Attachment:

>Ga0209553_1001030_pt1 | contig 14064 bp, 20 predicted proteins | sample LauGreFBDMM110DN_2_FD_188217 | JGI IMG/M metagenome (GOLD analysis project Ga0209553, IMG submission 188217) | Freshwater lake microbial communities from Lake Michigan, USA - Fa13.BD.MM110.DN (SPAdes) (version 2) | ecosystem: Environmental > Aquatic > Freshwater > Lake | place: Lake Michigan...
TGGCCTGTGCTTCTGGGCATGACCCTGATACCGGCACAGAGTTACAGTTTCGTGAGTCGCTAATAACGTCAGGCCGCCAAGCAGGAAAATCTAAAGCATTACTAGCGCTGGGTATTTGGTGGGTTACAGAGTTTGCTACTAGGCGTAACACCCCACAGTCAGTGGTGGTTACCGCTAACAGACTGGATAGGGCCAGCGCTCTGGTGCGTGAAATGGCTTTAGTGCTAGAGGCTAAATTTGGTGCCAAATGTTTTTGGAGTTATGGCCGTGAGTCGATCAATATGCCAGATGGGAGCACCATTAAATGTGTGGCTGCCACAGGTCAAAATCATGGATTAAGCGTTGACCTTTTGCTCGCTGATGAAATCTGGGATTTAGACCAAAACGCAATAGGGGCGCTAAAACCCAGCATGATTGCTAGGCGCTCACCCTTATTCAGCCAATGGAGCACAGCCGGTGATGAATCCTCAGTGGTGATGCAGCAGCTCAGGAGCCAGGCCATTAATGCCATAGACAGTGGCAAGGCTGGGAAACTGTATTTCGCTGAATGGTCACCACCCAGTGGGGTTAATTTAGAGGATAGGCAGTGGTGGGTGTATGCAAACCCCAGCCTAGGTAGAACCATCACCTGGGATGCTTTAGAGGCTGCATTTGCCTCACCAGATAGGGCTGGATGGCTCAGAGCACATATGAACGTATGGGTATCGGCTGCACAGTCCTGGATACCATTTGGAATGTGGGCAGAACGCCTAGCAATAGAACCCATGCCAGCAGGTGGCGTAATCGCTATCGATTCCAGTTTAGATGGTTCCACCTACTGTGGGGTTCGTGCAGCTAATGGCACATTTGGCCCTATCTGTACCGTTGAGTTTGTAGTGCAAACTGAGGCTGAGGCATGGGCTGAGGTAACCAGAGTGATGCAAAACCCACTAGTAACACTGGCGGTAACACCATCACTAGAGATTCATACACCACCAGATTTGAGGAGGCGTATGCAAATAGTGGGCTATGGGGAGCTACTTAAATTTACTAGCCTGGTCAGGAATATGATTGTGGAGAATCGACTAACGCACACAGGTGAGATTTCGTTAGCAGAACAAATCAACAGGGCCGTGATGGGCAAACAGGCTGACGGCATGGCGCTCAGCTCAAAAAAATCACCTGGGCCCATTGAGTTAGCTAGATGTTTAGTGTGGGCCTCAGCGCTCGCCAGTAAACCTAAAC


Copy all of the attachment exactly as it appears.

>Ga0209553_1001030_pt1 | contig 14064 bp, 20 predicted proteins | sample LauGreFBDMM110DN_2_FD_188217 | JGI IMG/M metagenome (GOLD analysis project Ga0209553, IMG submission 188217) | Freshwater lake microbial communities from Lake Michigan, USA - Fa13.BD.MM110.DN (SPAdes) (version 2) | ecosystem: Environmental > Aquatic > Freshwater > Lake | place: Lake Michigan...
TGGCCTGTGCTTCTGGGCATGACCCTGATACCGGCACAGAGTTACAGTTTCGTGAGTCGCTAATAACGTCAGGCCGCCAAGCAGGAAAATCTAAAGCATTACTAGCGCTGGGTATTTGGTGGGTTACAGAGTTTGCTACTAGGCGTAACACCCCACAGTCAGTGGTGGTTACCGCTAACAGACTGGATAGGGCCAGCGCTCTGGTGCGTGAAATGGCTTTAGTGCTAGAGGCTAAATTTGGTGCCAAATGTTTTTGGAGTTATGGCCGTGAGTCGATCAATATGCCAGATGGGAGCACCATTAAATGTGTGGCTGCCACAGGTCAAAATCATGGATTAAGCGTTGACCTTTTGCTCGCTGATGAAATCTGGGATTTAGACCAAAACGCAATAGGGGCGCTAAAACCCAGCATGATTGCTAGGCGCTCACCCTTATTCAGCCAATGGAGCACAGCCGGTGATGAATCCTCAGTGGTGATGCAGCAGCTCAGGAGCCAGGCCATTAATGCCATAGACAGTGGCAAGGCTGGGAAACTGTATTTCGCTGAATGGTCACCACCCAGTGGGGTTAATTTAGAGGATAGGCAGTGGTGGGTGTATGCAAACCCCAGCCTAGGTAGAACCATCACCTGGGATGCTTTAGAGGCTGCATTTGCCTCACCAGATAGGGCTGGATGGCTCAGAGCACATATGAACGTATGGGTATCGGCTGCACAGTCCTGGATACCATTTGGAATGTGGGCAGAACGCCTAGCAATAGAACCCATGCCAGCAGGTGGCGTAATCGCTATCGATTCCAGTTTAGATGGTTCCACCTACTGTGGGGTTCGTGCAGCTAATGGCACATTTGGCCCTATCTGTACCGTTGAGTTTGTAGTGCAAACTGAGGCTGAGGCATGGGCTGAGGTAACCAGAGTGATGCAAAACCCACTAGTAACACTGGCGGTAACACCATCACTAGAGATTCATACACCACCAGATTTGAGGAGGCGTATGCAAATAGTGGGCTATGGGGAGCTACTTAAATTTACTAGCCTGGTCAGGAATATGATTGTGGAGAATCGACTAACGCACACAGGTGAGATTTCGTTAGCAGAACAAATCAACAGGGCCGTGATGGGCAAACAGGCTGACGGCATGGCGCTCAGCTCAAAAAAATCACCTGGGCCCATTGAGTTAGCTAGATGTTTAGTGTGGGCCTCAGCGCTCGCCAGTAAACCTAAAC